The Man Upstairs Is in the House

By Dana Milbank
Wednesday, July 19, 2006

The House of Representatives could not have been any more obvious if the sergeant-at-arms had wheeled an equine carcass into the well and the speaker had pummeled it with his gavel.

Yesterday's House debate on same-sex marriage was pure dead horse: The Senate last month rejected -- emphatically -- a constitutional amendment that would allow Congress to ban same-sex marriage, so there was zero chance the amendment could be approved this year. But members of the House were answering to a Higher Authority.

"It's part of God's plan for the future of mankind," explained Rep. John Carter (R-Tex.).

Rep. Bob Beauprez (R- Colo.) also found "the very hand of God" at work. "We best not be messing with His plan."

Rep. Mike Pence (R-Ind.) agreed that "it wasn't our idea, it was God's."

"I think God has spoken very clearly on this issue," said Rep. Phil Gingrey (R-Ga.), a mustachioed gynecologist who served as one of the floor leaders yesterday. When somebody quarreled with this notion, Gingrey replied: "I refer the gentleman to the Holy Scriptures."

Democrats and a couple of sympathetic Republicans wondered whether, with the House planning to spend just five more weeks in session for the rest of the year, their colleagues were fiddling while Beirut burns.

"We have a conflagration in the Middle East, we have raised the debt ceiling four times to $9 trillion, and this is how the Republican congressional leadership chooses to spend its time?" demanded an agitated Rep. James Moran (D-Va.).

"Let's be honest," said Rep. Jim Kolbe (Ariz.), the chamber's only openly gay Republican. "This bill has been brought to the House floor by the leadership solely because of election-year politics." Citing an "affront to this institution," he pointed out that "this same legislation was considered in the Senate, where it didn't even receive a majority vote, much less the required two-thirds."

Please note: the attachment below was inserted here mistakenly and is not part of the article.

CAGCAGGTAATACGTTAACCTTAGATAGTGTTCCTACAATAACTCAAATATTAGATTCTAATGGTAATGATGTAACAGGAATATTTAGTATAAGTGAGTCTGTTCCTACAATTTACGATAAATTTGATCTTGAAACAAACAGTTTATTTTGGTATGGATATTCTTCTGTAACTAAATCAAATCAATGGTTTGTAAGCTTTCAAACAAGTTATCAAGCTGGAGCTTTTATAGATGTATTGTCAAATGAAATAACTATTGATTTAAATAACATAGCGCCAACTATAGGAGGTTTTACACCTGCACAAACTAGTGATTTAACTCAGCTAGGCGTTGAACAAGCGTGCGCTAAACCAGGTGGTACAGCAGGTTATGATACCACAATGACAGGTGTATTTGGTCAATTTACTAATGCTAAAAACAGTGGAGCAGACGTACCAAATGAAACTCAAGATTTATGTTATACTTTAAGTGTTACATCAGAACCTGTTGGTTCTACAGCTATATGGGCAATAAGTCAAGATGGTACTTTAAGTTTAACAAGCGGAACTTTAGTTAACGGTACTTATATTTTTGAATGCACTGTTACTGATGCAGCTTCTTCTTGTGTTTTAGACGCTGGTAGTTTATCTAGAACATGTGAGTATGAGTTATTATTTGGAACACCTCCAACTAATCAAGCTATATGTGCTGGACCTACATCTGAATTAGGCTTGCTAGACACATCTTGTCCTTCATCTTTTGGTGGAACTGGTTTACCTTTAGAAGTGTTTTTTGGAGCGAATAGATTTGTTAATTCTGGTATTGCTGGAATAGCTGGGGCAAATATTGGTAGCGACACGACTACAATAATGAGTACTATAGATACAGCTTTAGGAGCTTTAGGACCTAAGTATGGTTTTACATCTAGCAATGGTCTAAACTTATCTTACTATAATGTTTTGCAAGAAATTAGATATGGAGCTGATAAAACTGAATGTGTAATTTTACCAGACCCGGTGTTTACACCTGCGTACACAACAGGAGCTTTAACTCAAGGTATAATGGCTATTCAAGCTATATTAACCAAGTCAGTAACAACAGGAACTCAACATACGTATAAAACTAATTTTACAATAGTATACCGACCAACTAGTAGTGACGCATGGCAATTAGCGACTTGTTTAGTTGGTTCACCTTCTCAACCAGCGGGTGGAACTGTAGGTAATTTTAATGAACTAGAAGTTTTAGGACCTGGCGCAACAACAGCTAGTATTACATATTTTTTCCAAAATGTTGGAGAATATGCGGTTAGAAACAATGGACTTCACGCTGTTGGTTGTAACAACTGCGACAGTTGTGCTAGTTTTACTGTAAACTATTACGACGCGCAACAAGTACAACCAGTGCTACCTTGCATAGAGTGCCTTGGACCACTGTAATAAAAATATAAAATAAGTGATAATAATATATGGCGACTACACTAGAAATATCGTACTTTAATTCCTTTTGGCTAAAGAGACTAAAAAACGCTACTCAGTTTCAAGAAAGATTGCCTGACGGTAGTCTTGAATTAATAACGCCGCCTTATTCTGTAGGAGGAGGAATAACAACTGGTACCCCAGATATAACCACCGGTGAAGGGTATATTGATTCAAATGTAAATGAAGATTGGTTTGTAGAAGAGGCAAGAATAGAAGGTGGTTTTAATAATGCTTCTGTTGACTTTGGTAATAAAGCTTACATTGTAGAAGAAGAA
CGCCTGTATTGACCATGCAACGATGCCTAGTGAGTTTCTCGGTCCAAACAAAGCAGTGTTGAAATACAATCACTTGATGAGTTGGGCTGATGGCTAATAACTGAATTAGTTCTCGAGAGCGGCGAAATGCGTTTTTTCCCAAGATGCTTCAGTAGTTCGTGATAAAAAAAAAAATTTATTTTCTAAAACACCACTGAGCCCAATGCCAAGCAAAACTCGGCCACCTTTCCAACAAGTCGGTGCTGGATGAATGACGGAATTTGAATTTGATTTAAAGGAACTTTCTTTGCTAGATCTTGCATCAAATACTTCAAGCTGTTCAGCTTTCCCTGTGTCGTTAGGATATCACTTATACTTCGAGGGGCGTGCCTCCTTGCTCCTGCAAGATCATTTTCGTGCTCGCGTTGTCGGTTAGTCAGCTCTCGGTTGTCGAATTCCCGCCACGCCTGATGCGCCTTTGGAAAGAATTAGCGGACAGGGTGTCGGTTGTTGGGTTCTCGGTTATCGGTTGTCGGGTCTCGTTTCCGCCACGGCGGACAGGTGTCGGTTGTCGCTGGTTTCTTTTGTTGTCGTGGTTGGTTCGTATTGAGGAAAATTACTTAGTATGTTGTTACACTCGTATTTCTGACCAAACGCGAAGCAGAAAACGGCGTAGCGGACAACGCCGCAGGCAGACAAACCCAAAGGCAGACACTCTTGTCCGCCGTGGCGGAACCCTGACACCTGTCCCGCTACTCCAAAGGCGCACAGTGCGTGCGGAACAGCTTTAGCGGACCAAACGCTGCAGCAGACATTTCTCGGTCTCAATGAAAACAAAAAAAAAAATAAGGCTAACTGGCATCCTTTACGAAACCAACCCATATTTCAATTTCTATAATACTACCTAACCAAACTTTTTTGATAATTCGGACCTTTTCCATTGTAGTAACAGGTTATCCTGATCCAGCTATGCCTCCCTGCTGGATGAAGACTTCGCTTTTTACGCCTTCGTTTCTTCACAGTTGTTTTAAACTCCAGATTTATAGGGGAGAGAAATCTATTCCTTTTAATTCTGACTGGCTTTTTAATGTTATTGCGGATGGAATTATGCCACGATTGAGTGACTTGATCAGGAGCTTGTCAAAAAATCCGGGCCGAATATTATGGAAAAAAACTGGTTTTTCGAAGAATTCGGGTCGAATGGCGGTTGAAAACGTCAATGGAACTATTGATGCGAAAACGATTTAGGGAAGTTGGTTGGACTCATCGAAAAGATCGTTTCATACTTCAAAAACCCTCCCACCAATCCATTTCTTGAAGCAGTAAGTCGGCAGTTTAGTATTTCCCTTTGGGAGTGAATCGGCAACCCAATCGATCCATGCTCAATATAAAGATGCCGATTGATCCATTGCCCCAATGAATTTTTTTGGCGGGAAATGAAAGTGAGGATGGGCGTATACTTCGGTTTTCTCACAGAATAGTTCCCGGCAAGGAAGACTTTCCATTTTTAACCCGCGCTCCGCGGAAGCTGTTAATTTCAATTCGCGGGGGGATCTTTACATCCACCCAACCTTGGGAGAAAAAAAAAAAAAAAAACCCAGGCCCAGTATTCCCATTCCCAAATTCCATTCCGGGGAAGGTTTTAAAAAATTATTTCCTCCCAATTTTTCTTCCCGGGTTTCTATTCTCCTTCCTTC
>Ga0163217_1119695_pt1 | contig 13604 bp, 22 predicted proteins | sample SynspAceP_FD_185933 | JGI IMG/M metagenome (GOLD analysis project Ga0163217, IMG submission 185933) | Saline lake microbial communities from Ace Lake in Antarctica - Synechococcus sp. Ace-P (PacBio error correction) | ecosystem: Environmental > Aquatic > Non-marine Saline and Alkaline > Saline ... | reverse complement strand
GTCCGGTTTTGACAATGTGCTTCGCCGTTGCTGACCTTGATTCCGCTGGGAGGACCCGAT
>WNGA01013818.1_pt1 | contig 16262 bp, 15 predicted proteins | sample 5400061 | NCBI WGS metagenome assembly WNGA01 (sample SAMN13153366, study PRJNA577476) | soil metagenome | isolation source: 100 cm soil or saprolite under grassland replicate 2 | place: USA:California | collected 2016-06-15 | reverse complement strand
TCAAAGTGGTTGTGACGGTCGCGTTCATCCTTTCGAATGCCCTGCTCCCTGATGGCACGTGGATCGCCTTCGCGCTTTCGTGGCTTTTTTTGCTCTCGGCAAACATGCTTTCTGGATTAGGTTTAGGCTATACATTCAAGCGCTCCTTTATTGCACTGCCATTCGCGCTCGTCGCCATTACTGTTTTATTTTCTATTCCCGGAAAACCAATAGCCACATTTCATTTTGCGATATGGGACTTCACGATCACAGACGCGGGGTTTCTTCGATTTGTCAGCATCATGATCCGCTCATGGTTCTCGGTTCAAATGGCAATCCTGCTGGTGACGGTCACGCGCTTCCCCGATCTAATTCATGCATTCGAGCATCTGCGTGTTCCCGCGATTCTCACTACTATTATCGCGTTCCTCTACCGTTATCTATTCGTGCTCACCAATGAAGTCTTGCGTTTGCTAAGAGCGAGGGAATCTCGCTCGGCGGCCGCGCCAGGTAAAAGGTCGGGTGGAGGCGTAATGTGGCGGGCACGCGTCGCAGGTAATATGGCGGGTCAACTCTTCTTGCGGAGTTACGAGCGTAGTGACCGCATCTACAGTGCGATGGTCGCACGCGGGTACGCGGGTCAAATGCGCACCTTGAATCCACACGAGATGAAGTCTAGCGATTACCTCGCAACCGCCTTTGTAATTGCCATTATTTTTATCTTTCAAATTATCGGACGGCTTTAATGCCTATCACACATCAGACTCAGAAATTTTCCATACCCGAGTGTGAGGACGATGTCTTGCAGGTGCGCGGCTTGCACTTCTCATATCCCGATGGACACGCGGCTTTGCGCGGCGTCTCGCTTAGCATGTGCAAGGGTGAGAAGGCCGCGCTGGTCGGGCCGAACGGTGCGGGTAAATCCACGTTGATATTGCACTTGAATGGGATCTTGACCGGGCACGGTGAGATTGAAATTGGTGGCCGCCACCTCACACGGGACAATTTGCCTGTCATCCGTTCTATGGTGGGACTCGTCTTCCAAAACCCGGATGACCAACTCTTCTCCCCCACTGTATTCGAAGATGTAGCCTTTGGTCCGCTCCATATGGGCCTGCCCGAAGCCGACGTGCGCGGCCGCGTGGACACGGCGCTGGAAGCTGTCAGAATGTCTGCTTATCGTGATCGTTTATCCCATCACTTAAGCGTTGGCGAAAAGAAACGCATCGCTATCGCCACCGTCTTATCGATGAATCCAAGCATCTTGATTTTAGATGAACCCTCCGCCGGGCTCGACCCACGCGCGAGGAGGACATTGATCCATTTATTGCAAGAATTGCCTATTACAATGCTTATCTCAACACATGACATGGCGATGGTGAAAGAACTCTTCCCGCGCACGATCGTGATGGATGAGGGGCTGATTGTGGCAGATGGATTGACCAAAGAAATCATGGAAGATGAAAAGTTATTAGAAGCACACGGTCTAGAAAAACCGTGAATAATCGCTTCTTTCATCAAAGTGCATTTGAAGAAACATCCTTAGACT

Kolbe's math was correct. The Senate managed just 49 votes for the measure, an increase of only one from a 2004 effort, despite the gain of four GOP seats. Yesterday, the House, in a 236 to 187 vote, managed to improve slightly on its 2004 performance but, to nobody's surprise, fell short of passage by 46 votes.

By election-year calculations, that was a victory. "I view today's vote as a successful failure," Pence announced at a defeat rally after the vote.

That's because so much of the legislative agenda this year is about making points, not policy. The Senate yesterday passed legislation to expand embryonic stem-cell research, even thought it faces a presidential veto. While the House was debating marriage yesterday, a Judiciary subcommittee held a hearing titled "Should We Embrace the Senate's Grant of Amnesty to Millions of Illegal Aliens and Repeat the Mistakes of the Immigration Reform and Control Act of 1986?" Tomorrow, the House takes up legislation to protect the Pledge of Allegiance.

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